Let us look at other instances in Scripture where the Holy Spirit’s power is at work. In 2 Samuel 18, we read the story of Joab, the commander of David’s army, David’s son Absalom, an Ethiopian Cushite and Ahimaaz, a messenger, the son of Zadok the high priest. Absalom has been killed, and the Cushite is sent to bear the news to David, while Ahimaaz follows him and outruns him with the same news for David. Ahimaaz is clearly known for his swiftness of foot. Upon arrival, David asks him, “Is Absalom safe?” He replies, “I saw a great tumult, but I did not know what it was.” (2 Samuel 18:29) The Cushite, an Ethiopian had been commanded, to “go tell the king what you have seen,” which is Absalom’s death. When he arrives, David asks again the same question: “Is the young man Absalom safe?” The Cushite answers, “May the enemies of my lord the king be as that young man.” This message through the Holy Spirit’s working so moved the king that he retreats into an isolated place and laments over his son’s death. He cries, “O my son Absalom—my son, my son Absalom—if only I had died in your place! O Absalom my son, my son!” (2 Samuel 18:33)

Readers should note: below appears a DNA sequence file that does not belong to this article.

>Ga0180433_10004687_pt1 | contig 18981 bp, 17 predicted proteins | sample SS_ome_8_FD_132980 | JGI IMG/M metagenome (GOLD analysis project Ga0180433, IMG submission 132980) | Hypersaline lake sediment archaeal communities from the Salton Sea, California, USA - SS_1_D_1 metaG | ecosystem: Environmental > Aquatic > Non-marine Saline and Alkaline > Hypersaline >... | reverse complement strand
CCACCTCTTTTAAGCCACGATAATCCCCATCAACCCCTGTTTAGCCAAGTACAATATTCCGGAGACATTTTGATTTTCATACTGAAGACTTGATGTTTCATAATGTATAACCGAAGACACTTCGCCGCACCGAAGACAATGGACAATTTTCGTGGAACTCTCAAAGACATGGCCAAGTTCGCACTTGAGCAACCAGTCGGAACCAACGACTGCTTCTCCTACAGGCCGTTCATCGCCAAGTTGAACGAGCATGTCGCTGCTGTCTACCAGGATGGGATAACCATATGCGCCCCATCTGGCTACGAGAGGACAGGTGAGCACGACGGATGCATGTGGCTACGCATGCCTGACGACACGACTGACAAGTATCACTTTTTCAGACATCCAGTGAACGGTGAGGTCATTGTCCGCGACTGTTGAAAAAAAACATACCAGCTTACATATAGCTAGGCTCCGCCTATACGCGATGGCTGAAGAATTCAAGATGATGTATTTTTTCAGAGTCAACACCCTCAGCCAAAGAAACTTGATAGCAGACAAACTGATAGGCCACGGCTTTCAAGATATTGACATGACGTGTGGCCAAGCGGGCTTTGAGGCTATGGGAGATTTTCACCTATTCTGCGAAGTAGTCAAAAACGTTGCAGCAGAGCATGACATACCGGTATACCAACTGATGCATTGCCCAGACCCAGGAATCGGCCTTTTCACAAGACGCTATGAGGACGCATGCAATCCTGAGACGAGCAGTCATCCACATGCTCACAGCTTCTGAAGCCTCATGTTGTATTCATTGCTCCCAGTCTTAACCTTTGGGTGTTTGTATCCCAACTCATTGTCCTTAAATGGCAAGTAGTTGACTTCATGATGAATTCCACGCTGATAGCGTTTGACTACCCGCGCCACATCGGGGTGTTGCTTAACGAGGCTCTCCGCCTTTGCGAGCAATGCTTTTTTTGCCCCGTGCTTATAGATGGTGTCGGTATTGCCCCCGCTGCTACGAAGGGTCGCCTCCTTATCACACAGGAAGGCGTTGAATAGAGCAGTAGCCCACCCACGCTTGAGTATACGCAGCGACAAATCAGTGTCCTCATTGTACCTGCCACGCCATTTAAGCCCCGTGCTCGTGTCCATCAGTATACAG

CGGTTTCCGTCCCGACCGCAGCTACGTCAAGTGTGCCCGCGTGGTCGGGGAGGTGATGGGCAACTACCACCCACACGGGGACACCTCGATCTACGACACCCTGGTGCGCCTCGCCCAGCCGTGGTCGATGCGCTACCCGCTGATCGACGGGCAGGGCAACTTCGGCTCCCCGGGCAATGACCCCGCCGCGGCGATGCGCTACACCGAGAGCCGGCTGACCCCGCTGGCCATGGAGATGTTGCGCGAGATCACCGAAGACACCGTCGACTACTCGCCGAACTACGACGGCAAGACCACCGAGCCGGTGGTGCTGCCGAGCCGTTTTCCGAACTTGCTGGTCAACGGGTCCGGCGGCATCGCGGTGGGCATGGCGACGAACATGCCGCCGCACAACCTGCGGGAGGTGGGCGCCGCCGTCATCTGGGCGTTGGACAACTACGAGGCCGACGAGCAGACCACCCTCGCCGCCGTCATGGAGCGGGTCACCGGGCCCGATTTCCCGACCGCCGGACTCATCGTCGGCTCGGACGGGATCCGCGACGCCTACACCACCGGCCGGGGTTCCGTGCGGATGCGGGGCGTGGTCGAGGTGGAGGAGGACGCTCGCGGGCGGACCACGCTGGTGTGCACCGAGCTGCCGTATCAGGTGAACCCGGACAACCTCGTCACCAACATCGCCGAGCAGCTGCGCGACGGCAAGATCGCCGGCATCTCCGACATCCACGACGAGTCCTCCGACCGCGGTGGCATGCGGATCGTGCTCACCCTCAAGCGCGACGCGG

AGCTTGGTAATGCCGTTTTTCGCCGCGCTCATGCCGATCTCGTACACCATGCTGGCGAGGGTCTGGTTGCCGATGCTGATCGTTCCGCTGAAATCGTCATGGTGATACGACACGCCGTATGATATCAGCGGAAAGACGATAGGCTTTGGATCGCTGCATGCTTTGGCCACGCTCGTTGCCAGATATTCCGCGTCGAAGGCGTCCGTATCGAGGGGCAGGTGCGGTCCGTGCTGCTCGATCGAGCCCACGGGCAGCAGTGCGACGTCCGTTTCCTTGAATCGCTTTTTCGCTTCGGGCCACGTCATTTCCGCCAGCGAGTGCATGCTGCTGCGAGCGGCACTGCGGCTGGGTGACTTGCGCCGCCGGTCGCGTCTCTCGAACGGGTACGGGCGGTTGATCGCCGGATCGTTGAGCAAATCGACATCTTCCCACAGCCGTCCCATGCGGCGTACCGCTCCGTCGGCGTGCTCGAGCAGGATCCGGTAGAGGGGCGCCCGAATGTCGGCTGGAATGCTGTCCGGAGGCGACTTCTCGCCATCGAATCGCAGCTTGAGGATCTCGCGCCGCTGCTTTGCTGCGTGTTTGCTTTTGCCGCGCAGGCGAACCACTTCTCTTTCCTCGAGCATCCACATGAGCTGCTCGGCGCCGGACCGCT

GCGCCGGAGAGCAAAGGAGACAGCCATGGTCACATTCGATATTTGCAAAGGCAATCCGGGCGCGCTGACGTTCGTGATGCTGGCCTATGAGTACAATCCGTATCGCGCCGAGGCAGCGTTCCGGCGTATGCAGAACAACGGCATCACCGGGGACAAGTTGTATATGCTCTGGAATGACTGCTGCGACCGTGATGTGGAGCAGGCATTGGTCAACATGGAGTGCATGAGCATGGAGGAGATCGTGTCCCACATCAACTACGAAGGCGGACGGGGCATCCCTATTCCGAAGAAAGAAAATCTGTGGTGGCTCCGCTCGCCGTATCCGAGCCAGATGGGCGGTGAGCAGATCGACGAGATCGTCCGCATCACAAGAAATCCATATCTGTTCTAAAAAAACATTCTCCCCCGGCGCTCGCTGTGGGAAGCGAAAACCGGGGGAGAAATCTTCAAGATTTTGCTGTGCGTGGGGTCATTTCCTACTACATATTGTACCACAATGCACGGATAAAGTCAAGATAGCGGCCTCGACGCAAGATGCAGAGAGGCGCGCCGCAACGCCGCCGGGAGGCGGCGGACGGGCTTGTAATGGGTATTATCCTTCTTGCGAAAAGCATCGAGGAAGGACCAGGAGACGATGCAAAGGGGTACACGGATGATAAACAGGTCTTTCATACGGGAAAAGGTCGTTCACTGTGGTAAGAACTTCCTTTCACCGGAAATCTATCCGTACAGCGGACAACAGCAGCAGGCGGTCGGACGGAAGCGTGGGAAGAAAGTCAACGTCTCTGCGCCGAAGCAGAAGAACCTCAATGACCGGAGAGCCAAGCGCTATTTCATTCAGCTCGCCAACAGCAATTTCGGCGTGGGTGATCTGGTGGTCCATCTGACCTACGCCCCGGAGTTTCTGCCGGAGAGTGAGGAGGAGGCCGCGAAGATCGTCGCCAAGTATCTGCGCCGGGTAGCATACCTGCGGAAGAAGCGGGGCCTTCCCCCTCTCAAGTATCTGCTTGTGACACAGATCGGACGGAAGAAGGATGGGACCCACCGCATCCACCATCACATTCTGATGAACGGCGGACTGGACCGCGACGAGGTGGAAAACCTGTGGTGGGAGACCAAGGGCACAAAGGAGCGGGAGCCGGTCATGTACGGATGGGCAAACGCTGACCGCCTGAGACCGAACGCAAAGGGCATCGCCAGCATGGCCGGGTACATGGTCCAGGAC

In Acts, we see that Paul is anointed by the Spirit before he enters his ministry by Ananias (See Acts 9:17) Six times in Acts the disciples are filled with the Spirit. Peter, after he gives his famous sermon in Acts 2, sees three thousand spirit-filled souls come to believe. (Acts 2:31) Let us look at the Scriptures for the effects or marks of being filled with the Holy Spirit. In Acts 3, we see a lame man healed by Peter and John. Through the power of the Holy Spirit given to them. (See Acts 3:1-10) Then in Acts 4, we see that the disciples pray to the Lord for power – power to heal, to perform signs and wonders, and for boldness. After their prayer, the place was shaken, and the disciples were filled with the Spirit. (See Acts 4:27-35) Then in Acts 5:42, we see the disciples “ceased not to teach and preach Jesus Christ” daily in the temple, despite being arrested, put on trial, and subject to persecution for doing so. These were men that were truly filled with the Holy Spirit, with zeal and passion for teaching the Word of God!